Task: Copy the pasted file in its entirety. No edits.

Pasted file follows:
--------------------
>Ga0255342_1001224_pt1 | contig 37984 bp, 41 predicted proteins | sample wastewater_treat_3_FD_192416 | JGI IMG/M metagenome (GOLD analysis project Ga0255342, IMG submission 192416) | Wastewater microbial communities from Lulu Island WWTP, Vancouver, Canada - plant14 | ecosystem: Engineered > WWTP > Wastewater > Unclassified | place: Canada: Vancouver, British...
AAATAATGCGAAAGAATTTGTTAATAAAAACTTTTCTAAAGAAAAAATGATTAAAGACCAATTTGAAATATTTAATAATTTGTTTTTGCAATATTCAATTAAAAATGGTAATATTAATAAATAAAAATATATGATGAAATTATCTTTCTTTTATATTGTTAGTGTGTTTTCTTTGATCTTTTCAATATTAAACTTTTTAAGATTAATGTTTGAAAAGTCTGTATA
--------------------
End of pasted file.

>Ga0255342_1001224_pt1 | contig 37984 bp, 41 predicted proteins | sample wastewater_treat_3_FD_192416 | JGI IMG/M metagenome (GOLD analysis project Ga0255342, IMG submission 192416) | Wastewater microbial communities from Lulu Island WWTP, Vancouver, Canada - plant14 | ecosystem: Engineered > WWTP > Wastewater > Unclassified | place: Canada: Vancouver, British...
AAATAATGCGAAAGAATTTGTTAATAAAAACTTTTCTAAAGAAAAAATGATTAAAGACCAATTTGAAATATTTAATAATTTGTTTTTGCAATATTCAATTAAAAATGGTAATATTAATAAATAAAAATATATGATGAAATTATCTTTCTTTTATATTGTTAGTGTGTTTTCTTTGATCTTTTCAATATTAAACTTTTTAAGATTAATGTTTGAAAAGTCTGTATA